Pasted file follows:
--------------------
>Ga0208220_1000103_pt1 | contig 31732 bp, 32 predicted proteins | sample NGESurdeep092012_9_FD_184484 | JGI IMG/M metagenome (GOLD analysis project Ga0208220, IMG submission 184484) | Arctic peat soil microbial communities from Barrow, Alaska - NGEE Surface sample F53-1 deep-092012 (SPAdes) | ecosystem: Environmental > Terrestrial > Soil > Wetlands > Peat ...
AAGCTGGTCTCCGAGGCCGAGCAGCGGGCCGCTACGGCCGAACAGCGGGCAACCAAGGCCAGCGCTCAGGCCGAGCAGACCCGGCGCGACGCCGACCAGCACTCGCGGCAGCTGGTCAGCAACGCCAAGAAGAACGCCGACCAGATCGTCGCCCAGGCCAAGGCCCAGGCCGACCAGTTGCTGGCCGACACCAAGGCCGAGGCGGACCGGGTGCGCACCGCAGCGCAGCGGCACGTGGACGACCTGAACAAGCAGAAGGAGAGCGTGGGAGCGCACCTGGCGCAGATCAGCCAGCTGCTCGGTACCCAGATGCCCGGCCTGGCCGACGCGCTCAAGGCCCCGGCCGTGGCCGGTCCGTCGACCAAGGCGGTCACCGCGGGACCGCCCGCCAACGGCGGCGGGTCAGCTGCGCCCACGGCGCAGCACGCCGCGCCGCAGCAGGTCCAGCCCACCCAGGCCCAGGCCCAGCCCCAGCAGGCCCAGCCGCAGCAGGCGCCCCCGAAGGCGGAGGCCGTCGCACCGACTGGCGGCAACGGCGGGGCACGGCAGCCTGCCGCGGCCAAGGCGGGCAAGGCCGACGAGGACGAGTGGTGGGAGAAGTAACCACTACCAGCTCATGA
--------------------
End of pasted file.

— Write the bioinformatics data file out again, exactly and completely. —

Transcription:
>Ga0208220_1000103_pt1 | contig 31732 bp, 32 predicted proteins | sample NGESurdeep092012_9_FD_184484 | JGI IMG/M metagenome (GOLD analysis project Ga0208220, IMG submission 184484) | Arctic peat soil microbial communities from Barrow, Alaska - NGEE Surface sample F53-1 deep-092012 (SPAdes) | ecosystem: Environmental > Terrestrial > Soil > Wetlands > Peat ...
AAGCTGGTCTCCGAGGCCGAGCAGCGGGCCGCTACGGCCGAACAGCGGGCAACCAAGGCCAGCGCTCAGGCCGAGCAGACCCGGCGCGACGCCGACCAGCACTCGCGGCAGCTGGTCAGCAACGCCAAGAAGAACGCCGACCAGATCGTCGCCCAGGCCAAGGCCCAGGCCGACCAGTTGCTGGCCGACACCAAGGCCGAGGCGGACCGGGTGCGCACCGCAGCGCAGCGGCACGTGGACGACCTGAACAAGCAGAAGGAGAGCGTGGGAGCGCACCTGGCGCAGATCAGCCAGCTGCTCGGTACCCAGATGCCCGGCCTGGCCGACGCGCTCAAGGCCCCGGCCGTGGCCGGTCCGTCGACCAAGGCGGTCACCGCGGGACCGCCCGCCAACGGCGGCGGGTCAGCTGCGCCCACGGCGCAGCACGCCGCGCCGCAGCAGGTCCAGCCCACCCAGGCCCAGGCCCAGCCCCAGCAGGCCCAGCCGCAGCAGGCGCCCCCGAAGGCGGAGGCCGTCGCACCGACTGGCGGCAACGGCGGGGCACGGCAGCCTGCCGCGGCCAAGGCGGGCAAGGCCGACGAGGACGAGTGGTGGGAGAAGTAACCACTACCAGCTCATGA